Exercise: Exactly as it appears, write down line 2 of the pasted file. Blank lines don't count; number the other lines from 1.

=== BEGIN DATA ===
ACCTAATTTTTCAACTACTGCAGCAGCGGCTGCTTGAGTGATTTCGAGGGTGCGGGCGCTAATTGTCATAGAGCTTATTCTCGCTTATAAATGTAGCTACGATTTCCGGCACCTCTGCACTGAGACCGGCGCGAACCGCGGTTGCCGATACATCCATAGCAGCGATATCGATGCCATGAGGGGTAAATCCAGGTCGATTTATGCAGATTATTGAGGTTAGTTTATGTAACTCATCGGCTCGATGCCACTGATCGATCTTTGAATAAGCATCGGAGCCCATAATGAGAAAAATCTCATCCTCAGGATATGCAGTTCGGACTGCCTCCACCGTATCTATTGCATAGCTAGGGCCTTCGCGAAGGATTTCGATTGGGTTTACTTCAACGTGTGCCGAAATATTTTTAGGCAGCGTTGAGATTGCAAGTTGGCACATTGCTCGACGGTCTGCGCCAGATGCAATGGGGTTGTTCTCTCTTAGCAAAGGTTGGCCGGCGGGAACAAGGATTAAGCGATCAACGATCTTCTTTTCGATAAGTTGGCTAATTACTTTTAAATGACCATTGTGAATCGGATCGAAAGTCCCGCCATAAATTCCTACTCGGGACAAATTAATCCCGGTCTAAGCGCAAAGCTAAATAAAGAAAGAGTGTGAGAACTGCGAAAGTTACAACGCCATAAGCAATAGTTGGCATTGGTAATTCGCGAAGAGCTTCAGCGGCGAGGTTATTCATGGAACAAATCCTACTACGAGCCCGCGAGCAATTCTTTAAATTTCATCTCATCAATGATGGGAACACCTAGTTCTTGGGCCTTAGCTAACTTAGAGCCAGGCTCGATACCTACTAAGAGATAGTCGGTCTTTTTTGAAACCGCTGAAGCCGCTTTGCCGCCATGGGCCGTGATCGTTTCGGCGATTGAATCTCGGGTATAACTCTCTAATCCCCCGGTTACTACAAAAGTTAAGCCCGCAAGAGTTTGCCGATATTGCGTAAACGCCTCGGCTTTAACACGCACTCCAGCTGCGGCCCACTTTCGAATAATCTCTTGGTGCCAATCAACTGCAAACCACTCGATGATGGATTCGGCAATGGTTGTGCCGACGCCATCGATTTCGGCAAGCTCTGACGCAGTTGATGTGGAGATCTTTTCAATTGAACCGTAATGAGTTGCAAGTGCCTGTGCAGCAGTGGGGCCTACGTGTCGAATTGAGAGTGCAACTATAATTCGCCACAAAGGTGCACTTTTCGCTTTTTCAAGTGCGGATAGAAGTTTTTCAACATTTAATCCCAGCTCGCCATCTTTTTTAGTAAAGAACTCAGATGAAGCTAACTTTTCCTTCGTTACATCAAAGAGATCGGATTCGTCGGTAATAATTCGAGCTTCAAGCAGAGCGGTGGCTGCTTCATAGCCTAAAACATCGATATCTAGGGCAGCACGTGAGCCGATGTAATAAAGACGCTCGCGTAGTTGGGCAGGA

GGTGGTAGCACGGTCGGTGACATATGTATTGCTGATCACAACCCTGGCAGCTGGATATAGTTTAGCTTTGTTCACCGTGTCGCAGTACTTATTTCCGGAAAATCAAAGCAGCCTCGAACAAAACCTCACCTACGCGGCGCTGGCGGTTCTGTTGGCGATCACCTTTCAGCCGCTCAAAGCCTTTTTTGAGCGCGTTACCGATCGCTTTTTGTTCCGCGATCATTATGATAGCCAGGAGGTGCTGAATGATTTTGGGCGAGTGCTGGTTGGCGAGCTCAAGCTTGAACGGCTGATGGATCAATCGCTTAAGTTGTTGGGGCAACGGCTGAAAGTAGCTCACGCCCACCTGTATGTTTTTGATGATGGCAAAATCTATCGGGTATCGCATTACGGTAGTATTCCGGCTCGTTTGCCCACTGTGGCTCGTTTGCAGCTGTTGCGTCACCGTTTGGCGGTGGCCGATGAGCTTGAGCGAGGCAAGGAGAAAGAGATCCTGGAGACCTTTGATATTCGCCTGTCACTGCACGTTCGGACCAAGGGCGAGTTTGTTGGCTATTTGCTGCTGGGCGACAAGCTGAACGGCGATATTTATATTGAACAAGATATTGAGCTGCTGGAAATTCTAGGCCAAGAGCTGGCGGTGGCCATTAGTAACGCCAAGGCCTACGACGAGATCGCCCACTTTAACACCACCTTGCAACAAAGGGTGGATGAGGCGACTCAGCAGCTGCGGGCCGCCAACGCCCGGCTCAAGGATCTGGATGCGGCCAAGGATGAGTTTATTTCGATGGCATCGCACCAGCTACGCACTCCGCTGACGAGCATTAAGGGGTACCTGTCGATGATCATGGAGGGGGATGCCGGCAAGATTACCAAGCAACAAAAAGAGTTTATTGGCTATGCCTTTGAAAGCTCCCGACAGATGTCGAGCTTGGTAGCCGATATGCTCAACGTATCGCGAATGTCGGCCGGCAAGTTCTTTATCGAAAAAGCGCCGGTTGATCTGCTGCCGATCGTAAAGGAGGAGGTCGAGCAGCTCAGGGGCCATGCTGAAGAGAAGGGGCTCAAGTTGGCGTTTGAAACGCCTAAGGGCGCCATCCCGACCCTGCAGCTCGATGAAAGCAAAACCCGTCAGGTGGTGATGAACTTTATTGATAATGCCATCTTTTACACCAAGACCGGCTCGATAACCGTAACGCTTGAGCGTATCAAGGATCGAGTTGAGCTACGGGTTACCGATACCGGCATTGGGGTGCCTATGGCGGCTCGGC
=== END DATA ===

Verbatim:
GGTGGTAGCACGGTCGGTGACATATGTATTGCTGATCACAACCCTGGCAGCTGGATATAGTTTAGCTTTGTTCACCGTGTCGCAGTACTTATTTCCGGAAAATCAAAGCAGCCTCGAACAAAACCTCACCTACGCGGCGCTGGCGGTTCTGTTGGCGATCACCTTTCAGCCGCTCAAAGCCTTTTTTGAGCGCGTTACCGATCGCTTTTTGTTCCGCGATCATTATGATAGCCAGGAGGTGCTGAATGATTTTGGGCGAGTGCTGGTTGGCGAGCTCAAGCTTGAACGGCTGATGGATCAATCGCTTAAGTTGTTGGGGCAACGGCTGAAAGTAGCTCACGCCCACCTGTATGTTTTTGATGATGGCAAAATCTATCGGGTATCGCATTACGGTAGTATTCCGGCTCGTTTGCCCACTGTGGCTCGTTTGCAGCTGTTGCGTCACCGTTTGGCGGTGGCCGATGAGCTTGAGCGAGGCAAGGAGAAAGAGATCCTGGAGACCTTTGATATTCGCCTGTCACTGCACGTTCGGACCAAGGGCGAGTTTGTTGGCTATTTGCTGCTGGGCGACAAGCTGAACGGCGATATTTATATTGAACAAGATATTGAGCTGCTGGAAATTCTAGGCCAAGAGCTGGCGGTGGCCATTAGTAACGCCAAGGCCTACGACGAGATCGCCCACTTTAACACCACCTTGCAACAAAGGGTGGATGAGGCGACTCAGCAGCTGCGGGCCGCCAACGCCCGGCTCAAGGATCTGGATGCGGCCAAGGATGAGTTTATTTCGATGGCATCGCACCAGCTACGCACTCCGCTGACGAGCATTAAGGGGTACCTGTCGATGATCATGGAGGGGGATGCCGGCAAGATTACCAAGCAACAAAAAGAGTTTATTGGCTATGCCTTTGAAAGCTCCCGACAGATGTCGAGCTTGGTAGCCGATATGCTCAACGTATCGCGAATGTCGGCCGGCAAGTTCTTTATCGAAAAAGCGCCGGTTGATCTGCTGCCGATCGTAAAGGAGGAGGTCGAGCAGCTCAGGGGCCATGCTGAAGAGAAGGGGCTCAAGTTGGCGTTTGAAACGCCTAAGGGCGCCATCCCGACCCTGCAGCTCGATGAAAGCAAAACCCGTCAGGTGGTGATGAACTTTATTGATAATGCCATCTTTTACACCAAGACCGGCTCGATAACCGTAACGCTTGAGCGTATCAAGGATCGAGTTGAGCTACGGGTTACCGATACCGGCATTGGGGTGCCTATGGCGGCTCGGC